Wheels (Australia) - - FEATURE -

The next three years are per­haps the most im­por­tant in mod­ern Supercars his­tory, with a new rule­book to be writ­ten, new tele­vi­sion con­tract to be sold, and po­ten­tially new own­ers for the cat­e­gory to be found.

First, and most im­por­tantly, is the rule­book, which is un­der se­ri­ous scru­tiny ahead of the planned in­tro­duc­tion of ‘Gen3’ reg­u­la­tions in 2022. Cur­rently Ford is the only man­u­fac­turer locked into the cat­e­gory un­til then, with Holden only com­mit­ting to race the Com­modore un­til the end of 2021.

New rules are likely to in­clude re­vi­sions to the con­trol chas­sis, im­por­tantly re­shap­ing the crash struc­ture to al­low a more nat­u­ral sil­hou­ette for two-door coupes. En­gine regs are be­ing tweaked in or­der to re­duce costs sig­nif­i­cantly and power nom­i­nally, while aero is set to be culled across the board as a new test­ing process is rat­i­fied. Other tweaks in­clude con­trol dampers, more tyres, and a new elec­tron­ics sys­tem.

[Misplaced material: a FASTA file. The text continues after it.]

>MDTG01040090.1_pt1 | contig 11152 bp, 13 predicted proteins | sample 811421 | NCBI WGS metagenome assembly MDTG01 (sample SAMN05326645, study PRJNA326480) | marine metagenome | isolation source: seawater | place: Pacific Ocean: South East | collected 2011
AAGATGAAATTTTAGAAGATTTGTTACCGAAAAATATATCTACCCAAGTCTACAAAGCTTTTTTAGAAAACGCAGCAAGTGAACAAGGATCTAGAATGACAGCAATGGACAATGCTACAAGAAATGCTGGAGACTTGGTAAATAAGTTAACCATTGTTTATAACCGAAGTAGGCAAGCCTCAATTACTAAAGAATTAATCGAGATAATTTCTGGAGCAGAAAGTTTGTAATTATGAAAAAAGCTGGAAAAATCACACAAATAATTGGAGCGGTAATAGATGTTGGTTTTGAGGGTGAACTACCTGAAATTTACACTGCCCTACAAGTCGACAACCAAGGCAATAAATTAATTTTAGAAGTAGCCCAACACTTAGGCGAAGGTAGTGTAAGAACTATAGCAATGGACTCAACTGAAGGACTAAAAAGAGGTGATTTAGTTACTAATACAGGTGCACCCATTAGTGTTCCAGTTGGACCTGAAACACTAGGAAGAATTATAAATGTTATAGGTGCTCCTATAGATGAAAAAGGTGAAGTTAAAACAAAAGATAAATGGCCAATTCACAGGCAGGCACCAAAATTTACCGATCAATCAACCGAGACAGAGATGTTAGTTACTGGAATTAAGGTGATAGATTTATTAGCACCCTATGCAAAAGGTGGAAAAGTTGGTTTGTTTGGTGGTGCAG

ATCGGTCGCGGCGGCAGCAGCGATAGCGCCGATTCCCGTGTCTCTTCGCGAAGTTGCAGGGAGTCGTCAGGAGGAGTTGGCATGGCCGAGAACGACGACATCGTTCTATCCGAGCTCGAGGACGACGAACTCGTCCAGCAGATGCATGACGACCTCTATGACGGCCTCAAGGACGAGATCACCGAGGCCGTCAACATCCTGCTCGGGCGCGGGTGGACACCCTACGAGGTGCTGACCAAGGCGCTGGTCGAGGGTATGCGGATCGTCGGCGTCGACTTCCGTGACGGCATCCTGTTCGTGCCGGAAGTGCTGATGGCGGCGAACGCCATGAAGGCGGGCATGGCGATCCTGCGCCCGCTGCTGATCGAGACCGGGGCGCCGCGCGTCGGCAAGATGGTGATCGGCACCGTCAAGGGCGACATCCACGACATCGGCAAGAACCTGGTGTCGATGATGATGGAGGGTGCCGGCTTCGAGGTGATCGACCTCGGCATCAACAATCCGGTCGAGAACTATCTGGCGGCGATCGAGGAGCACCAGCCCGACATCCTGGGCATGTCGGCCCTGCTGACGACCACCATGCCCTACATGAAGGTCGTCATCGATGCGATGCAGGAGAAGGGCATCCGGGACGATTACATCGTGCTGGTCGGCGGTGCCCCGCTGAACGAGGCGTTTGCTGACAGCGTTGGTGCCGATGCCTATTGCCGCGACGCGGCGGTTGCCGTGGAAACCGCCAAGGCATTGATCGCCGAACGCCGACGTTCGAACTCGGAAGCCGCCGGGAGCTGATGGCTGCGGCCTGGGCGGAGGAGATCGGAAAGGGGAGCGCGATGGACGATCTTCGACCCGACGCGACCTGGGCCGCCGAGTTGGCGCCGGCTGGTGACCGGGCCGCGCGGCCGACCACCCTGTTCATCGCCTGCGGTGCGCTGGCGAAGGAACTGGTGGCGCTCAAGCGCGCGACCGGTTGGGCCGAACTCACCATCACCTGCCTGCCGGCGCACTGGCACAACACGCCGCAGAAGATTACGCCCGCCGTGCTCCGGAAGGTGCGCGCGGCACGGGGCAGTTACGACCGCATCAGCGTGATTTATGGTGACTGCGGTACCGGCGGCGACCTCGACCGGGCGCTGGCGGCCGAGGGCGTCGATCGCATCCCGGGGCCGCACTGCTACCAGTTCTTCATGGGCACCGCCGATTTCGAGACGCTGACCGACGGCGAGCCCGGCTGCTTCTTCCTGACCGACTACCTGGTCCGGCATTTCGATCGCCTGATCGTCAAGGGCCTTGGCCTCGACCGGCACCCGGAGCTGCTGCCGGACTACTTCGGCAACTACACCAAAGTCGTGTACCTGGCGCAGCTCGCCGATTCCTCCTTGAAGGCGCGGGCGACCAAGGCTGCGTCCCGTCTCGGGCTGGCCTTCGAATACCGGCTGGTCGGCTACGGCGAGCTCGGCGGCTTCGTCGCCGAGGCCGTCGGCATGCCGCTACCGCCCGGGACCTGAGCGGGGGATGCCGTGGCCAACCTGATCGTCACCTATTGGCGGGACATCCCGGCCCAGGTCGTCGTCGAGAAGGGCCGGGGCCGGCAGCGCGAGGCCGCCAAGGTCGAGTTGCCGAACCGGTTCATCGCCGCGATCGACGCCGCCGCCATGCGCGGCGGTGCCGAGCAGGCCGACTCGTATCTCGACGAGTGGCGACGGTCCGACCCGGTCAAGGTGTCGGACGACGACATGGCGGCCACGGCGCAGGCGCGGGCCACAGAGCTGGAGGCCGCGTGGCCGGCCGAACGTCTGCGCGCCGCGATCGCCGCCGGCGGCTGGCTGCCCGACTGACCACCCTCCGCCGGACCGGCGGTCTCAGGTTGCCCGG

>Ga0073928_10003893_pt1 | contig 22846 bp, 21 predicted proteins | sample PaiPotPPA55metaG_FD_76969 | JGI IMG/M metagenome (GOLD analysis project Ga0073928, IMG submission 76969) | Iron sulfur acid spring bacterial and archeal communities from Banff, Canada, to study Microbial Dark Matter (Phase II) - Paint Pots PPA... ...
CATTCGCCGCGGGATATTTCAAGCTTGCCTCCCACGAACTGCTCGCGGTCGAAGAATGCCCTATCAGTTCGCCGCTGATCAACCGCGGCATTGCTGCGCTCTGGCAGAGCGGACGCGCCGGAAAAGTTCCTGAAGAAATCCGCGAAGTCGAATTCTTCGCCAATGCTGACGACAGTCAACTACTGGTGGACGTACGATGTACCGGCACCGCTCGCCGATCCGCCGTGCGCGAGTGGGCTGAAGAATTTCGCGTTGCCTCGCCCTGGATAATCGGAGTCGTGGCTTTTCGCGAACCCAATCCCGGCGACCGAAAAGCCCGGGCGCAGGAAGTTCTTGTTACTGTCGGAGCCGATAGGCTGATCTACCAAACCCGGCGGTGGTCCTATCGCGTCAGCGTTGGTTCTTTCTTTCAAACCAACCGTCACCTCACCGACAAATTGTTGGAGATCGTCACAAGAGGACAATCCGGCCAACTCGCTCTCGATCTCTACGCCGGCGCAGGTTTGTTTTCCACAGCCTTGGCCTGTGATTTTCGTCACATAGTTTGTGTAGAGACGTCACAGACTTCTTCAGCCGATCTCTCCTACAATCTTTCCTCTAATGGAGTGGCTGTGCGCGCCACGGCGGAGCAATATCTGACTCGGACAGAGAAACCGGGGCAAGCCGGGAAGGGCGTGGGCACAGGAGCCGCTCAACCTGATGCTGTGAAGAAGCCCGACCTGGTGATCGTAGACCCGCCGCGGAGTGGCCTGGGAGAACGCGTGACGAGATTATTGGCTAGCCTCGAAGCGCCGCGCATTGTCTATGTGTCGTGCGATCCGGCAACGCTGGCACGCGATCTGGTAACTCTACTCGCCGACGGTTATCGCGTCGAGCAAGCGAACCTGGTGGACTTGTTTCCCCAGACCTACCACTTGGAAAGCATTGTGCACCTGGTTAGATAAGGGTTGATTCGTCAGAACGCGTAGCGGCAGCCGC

Oh, and Supercars is con­tin­u­ing to in­ves­ti­gate im­ple­ment­ing hy­brid tech­nol­ogy. How­ever, fol­low­ing the un­mit­i­gated fail­ure of new rules de­signed to see the rein­tro­duc­tion of turbo en­gines from 2017, we aren’t hold­ing our breath.

Then there is the is­sue of who owns the whole rodeo. Syd­ney-based pri­vate eq­uity com­pany Archer bought the con­trol­ling stake in Supercars for a ru­moured $130 mil­lion in 2012, with the busi­ness val­ued in ex­cess of $300 mil­lion.

In 2017 Archer wanted at least $80 mil­lion for its stake in Supercars, but the best bid put for­ward was only around the $50 mil­lion mark.

A sale has now been put on ice un­til a new broad­cast deal is inked for 2021 – the cur­rent Fox­tel/Net­work 10 con­tract was worth $240 mil­lion over six years.

There are some rough seas ahead for Supercars. Can it steer true to clear wa­ters?

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